I just purchased a VCR/DVD recorder so that I could transfer my VHS tapes to DVD. About 60 % of them bring up a message that says that the VHS tape is copywritten. According to the Fair Use Law one is allowed to copy videotapes that you already own. You can only make copies for yourself. You may not copy videotapes which you do not own. So, my question is...how are these VHS tapes to be backed up on DVD? Is there something else that needs to be purchased?
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Re: VHS backups on DVD
Your VCR will NOT copy any commercialy published tapes to DVD disks. There is a protection built in to every sync line of the video on the VCR tapes. This is known as MacroVision protection.
The machine that you bought has been designed to block anything with MacroVision, and anything with any other industry standard copy protections. The codes for this are permanently burned in to the main uPC of the machine.
The publishers of the tapes do not know who is copying for what purpose, and how many are being copied. Under copyright laws they have the right to to take whatever action necessary to protect all their publications.
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VHS-C and S VHS-C are two different animals. Super VHS-C will have much better video resolution than standard VHS and uses better videotape. A standard VCR will not play the Super format. You need a S VHS VCR. You would need not only a S VHS VCR but also a S VHS-C adapter. Yes, Not even the adapter is the same as a standard VHS-C adapter cassette.
You can send out your few S VHS-C tapes to a video conversion service. That might be the least expensive way to get them on DVD. Otherwise you could look on E-Bay.com for either a compatible camcorder (S VHS-C) or the S VHS VCR and the S VHS-C adapter.
http://vhs-to-dvd.com is one video conversion service that should be able to get your tapes on DVD for you. You could also look locally for a video service that does conversions to DVD.
When you put the player into rewind, is it at the beginning of the tape that it ejects? If so, it may be because you have the machine in timer mode. If you have a pre-recorded tape in a VCR, it will automatically eject the tape because you`ve not to record on a pre-recorded tape. I hope this help, Ian
If your camcorder allows you to connect to a tv or vcr and allows you to record from it to the camcorder via the rca video input, then you should be able to record it that. The camcorder must have the RCA audio/video inputs on it to be successful.
Connect with RCA cable to RCA jacks\plugs::
output [player] audio to INPUT [recorder] OUTPUT [player] Video to INPUT [recorder]
Place blank tape in RECORDER, Tape that you want to record from into PLAYER.Press Record [recorder machine], wait one second, press PAUSE.( thats to give record tape "breathing" space.) Set up your player tape to start playing. When you know what you want to record, press PAUSE again to begining recording. Press PAUSE after the recorded section to install 2nd tape, etc. etc.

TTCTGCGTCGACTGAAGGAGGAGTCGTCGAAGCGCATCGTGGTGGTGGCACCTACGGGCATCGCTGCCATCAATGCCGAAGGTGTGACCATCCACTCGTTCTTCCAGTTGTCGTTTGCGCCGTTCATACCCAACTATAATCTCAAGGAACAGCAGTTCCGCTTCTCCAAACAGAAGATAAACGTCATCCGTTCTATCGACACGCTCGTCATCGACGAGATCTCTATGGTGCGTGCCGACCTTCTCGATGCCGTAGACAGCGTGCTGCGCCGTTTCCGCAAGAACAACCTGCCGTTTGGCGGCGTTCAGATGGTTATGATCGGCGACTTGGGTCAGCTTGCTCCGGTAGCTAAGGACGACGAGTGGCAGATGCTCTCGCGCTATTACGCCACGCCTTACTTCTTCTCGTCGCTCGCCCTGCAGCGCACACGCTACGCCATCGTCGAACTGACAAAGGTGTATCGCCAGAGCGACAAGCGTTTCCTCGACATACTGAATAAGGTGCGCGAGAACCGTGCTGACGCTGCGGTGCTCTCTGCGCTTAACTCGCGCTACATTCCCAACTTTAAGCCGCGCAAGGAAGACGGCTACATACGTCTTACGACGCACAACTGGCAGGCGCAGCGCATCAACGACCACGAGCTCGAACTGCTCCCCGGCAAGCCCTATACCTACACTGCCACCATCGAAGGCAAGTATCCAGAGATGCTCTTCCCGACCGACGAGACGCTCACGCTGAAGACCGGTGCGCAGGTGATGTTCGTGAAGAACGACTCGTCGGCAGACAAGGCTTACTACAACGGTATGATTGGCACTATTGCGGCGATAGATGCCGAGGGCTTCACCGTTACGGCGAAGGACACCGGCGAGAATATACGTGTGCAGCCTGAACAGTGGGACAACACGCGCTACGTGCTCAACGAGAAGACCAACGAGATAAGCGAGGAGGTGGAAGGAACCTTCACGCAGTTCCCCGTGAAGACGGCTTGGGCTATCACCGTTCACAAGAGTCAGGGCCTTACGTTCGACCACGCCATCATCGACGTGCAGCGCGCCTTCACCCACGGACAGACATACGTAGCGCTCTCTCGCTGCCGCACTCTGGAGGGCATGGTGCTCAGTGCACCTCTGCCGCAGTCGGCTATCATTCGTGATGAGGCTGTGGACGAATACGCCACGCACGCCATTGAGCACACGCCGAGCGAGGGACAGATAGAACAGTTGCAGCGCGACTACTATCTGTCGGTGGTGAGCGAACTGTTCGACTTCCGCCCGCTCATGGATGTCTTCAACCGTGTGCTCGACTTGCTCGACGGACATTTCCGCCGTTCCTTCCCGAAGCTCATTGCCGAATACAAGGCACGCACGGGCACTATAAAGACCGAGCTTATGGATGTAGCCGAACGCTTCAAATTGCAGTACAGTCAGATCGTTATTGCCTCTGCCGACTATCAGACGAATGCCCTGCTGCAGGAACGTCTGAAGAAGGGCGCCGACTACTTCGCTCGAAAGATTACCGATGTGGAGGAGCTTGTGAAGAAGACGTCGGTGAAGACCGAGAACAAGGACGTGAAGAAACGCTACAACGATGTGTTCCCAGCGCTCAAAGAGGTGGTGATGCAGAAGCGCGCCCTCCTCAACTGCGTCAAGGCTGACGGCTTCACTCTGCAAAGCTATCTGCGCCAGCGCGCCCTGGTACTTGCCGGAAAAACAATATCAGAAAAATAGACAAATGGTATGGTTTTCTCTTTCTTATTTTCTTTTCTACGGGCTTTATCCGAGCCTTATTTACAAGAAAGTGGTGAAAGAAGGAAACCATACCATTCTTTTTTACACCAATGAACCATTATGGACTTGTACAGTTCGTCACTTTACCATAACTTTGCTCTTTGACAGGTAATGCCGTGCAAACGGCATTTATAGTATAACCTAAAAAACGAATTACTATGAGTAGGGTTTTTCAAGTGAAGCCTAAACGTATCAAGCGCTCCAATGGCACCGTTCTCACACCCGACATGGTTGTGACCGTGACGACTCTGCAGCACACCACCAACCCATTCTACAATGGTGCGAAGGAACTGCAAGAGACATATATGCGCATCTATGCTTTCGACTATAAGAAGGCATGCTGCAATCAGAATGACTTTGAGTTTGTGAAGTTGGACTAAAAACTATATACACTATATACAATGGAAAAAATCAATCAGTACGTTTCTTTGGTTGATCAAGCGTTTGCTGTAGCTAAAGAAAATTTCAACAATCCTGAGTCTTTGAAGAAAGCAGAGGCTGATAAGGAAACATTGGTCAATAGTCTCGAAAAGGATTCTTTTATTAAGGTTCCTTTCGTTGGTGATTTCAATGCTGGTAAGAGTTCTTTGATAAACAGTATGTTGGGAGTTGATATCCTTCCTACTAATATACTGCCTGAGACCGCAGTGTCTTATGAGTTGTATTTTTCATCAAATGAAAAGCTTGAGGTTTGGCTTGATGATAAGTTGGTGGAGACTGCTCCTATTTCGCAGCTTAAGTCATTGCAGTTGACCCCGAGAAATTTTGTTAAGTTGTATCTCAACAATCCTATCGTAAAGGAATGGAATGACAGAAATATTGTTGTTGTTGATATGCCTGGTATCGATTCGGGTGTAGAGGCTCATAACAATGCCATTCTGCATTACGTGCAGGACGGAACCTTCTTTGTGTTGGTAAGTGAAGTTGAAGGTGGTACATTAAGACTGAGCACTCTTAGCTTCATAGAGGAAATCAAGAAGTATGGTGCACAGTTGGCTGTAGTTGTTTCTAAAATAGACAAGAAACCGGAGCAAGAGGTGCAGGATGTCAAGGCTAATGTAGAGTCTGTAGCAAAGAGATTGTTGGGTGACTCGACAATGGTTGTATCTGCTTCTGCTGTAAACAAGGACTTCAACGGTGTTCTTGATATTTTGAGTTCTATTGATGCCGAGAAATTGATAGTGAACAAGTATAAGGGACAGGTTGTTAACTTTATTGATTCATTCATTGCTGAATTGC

NOTE:: some VCRs use PAUSE 2nd time to release and continue recording, while some machines you must press RECORD button again to release PAUSE. you must expirement before begining your project.
Hey do the tapes play at all? sometimes some tapes recorded
on other machines won't play on others. maybe you need to adjust the tracking on the VCR you are playing it on. If the tape
was recorded on a VCR that is misaligned it might not play back
on another VCR. Also the tape may have been recorded on a
super VHS VCR in et (extended definition) mode if so they won't play on just any VCR. If the picture looks scrambled like a
premium channel on analog cable then it's probably recorded in et.
and if its recorded on super VHS tape it may eject out of your VCR.
They don't make these S-VHS vcrs anymore but people still
have them around. There is also Digital VHS they're not
compatible with VHS either. A VHS recorded in et mode will
play on some more expensive vcrs it should say so on the box
You have to buy first a VHS player that can play NTSC, might not be available locally in Ireland so you have to probably buy online (US).
The DVD recorder is fairly comnon nowadays and all of them are capable of recording and playing NTSC and PAL. You can then connect the AV out of VHS player to the AV In of the recorder.
Or you can use a VHS-DVD combi. You can google in UK, here is an example:
Toshiba RD-XV45, according to the specs, it can play NTSC on the VHS and you can record to DVD on any format that yoou want
You can go to this link to view other product:
My father died of cancer 6 years ago and I am also transferring the Hi-8 videos to digital format using PC.
Unit might be picking up 60 cycle hum or other electromagnetic field. Is VCR sitting on/under another piece of electronic equipment? If so, it could pick up such from the power supply circuitry of that other device. Try moving the VCR away from other equipment and see if the unwanted sound disappears.